What s a Delegate?


That s hard to answer, but I ll try. A delegate in Microsoft .NET is a data type, like a class or string or number. It is the .NET managed equivalent of a C function pointer, or a C++ method pointer, or a procedure of object type in Delphi. Let s look at it from that angle for a moment. In C or C++, if f is a pointer to a function, you can say (*f)( hello , 2); and call that function, passing it the arguments "hello" and 2. Very powerful. In ANSI C and C++, these function pointers are checked by the compiler for correctness. In earlier compilers, they were not and you could type most anything in and have it blow up in really interesting ways.

In .NET, a delegate holds on to a specific method, in a specific object instance. Recall that every method can explicitly or implicitly use this to refer to the instance, so a method can t just hang around without being hooked to a specific instance. A delegate might be declared like this:

 public delegate int Combine(int first, int second); 

That just means that there s a kind of delegate (think class) named Combine that holds on to methods that take two integer parameters and return an integer result. An instance of Combine could hold on to any such method. We might have something like this (untested):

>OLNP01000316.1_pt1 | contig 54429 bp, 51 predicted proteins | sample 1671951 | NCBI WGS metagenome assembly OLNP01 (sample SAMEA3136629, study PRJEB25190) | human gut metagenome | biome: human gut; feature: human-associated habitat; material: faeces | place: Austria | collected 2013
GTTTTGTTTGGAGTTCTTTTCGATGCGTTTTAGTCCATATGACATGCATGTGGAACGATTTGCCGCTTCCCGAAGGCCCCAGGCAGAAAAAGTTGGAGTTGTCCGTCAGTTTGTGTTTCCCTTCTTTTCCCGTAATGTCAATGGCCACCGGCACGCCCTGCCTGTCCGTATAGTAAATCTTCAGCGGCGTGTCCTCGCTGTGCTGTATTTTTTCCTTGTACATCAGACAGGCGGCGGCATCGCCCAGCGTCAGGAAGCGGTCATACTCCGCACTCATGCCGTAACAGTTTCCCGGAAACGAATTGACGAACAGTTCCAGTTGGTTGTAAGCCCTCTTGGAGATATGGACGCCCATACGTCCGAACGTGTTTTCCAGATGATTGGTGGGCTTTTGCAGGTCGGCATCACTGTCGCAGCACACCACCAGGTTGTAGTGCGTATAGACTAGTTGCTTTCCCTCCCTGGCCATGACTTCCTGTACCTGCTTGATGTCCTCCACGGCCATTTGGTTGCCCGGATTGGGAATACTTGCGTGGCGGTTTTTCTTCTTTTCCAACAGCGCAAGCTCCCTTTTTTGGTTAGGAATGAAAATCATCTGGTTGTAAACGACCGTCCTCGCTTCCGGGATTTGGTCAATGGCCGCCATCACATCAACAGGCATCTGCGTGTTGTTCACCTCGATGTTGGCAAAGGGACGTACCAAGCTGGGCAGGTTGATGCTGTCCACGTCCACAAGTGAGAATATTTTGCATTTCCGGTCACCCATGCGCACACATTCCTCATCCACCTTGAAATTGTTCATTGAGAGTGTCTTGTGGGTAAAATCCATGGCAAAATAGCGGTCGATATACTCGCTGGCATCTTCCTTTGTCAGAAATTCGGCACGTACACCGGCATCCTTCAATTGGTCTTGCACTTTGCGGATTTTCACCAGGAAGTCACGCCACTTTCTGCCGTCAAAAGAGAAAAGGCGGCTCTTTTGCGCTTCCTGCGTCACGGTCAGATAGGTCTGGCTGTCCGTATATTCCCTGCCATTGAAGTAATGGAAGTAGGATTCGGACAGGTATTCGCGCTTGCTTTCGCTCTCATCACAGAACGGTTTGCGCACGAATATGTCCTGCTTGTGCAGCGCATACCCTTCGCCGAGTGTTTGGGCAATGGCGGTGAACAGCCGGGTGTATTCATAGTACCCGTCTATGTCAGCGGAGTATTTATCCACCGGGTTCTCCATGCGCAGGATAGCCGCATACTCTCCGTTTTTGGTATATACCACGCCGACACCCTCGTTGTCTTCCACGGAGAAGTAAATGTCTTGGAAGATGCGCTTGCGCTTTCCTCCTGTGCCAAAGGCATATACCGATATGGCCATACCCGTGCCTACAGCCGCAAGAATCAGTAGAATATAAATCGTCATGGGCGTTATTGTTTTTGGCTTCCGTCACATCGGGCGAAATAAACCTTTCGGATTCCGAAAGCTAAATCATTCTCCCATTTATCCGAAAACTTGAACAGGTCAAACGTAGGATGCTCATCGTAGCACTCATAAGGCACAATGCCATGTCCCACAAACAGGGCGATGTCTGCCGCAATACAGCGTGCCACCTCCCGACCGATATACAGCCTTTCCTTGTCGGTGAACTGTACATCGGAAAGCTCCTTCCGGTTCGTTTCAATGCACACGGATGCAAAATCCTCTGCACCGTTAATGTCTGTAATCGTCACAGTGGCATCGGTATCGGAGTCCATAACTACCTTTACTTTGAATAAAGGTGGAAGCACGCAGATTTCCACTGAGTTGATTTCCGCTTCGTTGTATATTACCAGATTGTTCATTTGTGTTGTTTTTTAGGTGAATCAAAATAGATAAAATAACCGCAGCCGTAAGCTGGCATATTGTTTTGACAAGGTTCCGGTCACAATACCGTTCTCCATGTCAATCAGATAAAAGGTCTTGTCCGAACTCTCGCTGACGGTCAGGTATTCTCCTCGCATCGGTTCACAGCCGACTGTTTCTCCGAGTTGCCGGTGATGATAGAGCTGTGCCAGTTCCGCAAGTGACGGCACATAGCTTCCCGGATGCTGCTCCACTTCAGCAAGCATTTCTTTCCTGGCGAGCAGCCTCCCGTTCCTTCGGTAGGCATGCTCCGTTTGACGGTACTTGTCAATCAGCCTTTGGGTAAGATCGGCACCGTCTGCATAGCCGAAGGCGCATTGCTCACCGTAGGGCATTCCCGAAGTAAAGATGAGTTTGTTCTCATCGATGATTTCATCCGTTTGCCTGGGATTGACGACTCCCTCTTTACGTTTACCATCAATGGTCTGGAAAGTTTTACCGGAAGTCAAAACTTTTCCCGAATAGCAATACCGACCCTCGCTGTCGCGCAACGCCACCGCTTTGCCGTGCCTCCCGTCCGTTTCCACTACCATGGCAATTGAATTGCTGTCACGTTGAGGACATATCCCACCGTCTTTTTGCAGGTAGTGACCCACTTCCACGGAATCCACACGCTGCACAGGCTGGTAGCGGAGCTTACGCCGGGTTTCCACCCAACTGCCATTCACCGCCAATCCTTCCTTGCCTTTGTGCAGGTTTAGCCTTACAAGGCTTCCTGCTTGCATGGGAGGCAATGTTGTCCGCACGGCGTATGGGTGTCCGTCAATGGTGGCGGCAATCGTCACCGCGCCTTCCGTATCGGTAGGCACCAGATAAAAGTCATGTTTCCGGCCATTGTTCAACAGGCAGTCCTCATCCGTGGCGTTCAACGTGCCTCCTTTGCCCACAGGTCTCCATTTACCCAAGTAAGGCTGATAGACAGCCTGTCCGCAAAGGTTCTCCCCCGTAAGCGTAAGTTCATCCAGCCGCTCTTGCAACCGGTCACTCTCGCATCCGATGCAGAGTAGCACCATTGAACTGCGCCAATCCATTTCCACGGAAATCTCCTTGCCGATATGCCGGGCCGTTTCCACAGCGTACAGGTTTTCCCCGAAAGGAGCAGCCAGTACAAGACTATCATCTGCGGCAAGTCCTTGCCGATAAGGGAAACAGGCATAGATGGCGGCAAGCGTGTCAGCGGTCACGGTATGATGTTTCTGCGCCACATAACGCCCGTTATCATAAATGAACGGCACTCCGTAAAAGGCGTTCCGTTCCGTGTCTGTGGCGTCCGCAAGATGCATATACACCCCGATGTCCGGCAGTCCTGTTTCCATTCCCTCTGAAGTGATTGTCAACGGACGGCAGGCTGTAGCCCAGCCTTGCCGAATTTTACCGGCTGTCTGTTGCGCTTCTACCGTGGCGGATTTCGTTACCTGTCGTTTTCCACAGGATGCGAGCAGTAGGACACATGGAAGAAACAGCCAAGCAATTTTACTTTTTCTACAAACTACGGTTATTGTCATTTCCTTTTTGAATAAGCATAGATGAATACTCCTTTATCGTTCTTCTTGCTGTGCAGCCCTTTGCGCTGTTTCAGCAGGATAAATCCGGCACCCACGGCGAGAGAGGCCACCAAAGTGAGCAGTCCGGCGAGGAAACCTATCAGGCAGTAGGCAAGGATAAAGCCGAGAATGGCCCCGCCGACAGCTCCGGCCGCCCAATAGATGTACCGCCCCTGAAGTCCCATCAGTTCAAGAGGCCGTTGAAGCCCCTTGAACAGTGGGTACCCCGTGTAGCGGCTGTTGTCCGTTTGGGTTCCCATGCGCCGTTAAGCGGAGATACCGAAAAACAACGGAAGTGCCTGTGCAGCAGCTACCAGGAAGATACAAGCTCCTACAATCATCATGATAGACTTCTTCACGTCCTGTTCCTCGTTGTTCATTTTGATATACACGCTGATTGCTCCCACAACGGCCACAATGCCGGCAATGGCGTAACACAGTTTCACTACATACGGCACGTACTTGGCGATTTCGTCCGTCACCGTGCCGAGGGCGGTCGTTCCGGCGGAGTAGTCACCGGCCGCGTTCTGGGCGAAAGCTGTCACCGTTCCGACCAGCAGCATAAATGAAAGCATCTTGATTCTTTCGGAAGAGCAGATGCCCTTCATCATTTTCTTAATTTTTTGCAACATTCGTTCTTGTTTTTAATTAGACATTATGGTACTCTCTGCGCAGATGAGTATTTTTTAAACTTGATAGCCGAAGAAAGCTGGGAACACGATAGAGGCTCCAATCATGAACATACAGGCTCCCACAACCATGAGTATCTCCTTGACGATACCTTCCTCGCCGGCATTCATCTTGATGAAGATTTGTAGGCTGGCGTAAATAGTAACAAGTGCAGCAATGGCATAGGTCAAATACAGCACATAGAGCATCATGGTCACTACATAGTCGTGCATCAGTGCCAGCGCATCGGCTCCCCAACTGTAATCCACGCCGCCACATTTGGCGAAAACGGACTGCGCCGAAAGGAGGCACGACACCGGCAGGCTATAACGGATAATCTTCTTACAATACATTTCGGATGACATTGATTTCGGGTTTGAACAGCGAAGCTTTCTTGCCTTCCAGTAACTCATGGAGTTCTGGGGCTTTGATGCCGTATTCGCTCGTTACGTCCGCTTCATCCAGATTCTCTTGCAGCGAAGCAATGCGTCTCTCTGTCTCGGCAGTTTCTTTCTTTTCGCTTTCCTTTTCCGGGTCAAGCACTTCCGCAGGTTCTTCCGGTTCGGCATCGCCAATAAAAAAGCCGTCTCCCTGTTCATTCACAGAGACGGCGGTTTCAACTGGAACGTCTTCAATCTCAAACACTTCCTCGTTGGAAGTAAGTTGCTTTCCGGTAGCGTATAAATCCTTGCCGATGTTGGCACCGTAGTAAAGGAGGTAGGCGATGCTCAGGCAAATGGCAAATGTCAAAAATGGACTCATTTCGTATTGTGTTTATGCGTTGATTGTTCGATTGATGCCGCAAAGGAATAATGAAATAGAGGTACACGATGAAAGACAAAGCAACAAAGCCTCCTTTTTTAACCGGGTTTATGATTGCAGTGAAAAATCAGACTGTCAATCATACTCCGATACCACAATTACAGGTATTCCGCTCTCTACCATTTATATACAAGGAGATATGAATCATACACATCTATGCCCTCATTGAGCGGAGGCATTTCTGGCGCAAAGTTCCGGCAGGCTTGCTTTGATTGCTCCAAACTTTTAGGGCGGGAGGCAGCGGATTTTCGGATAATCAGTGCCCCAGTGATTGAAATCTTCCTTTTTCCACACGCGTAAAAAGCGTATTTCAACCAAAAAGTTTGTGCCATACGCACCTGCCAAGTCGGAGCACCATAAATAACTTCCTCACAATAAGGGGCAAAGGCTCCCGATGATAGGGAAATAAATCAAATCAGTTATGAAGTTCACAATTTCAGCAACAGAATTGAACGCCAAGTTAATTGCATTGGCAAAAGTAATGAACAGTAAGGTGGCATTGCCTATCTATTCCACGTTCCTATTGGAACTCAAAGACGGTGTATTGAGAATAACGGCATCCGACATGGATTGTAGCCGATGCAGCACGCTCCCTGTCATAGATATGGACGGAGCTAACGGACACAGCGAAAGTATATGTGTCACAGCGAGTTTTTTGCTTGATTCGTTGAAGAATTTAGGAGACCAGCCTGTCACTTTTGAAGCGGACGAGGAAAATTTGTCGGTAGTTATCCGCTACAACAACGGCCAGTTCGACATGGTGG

class Pair { 
private int left;
private int right;

private int Total(int a, int b) {
return a + b;
}

private int Prod(int a, int b) {
return a*b;
}

private delegate int Combine(int first, int second);

private Combine action;

public void MultiplyFromNowOn() {
action = this.Prod;
}

public void AddFromNowOn() {
action = this.Total;
}

public int WhatsTheAnswer() {
return action(left, right);
}
}

With an instance of this class in hand, if we send it MultiplyFromNowOn, then whenever we ask it WhatsTheAnswer, it will reply with the product of left and right. But if we send it AddFromNowOn, it will return the sum until further notice.

Probably you can see that this is quite analogous to the code in the previous chapter, where we would have used the string MultiplyFromNowOn instead of the actual method name. An important difference is that if there happens to be a typo in the string ”and as it turns out there is ”my approach will discover the error only at run time. If we use delegates, the name of the method is checked at compile time. With my approach, if we used the right name but the wrong kind of function, that too would be discovered only at run time. Delegates check the method prototype, not just its name.

Kevin was right: delegates are a lot better.




Extreme Programming Adventures in C#
Javaв„ў EE 5 Tutorial, The (3rd Edition)
ISBN: 735619492
EAN: 2147483647
Year: 2006
Pages: 291

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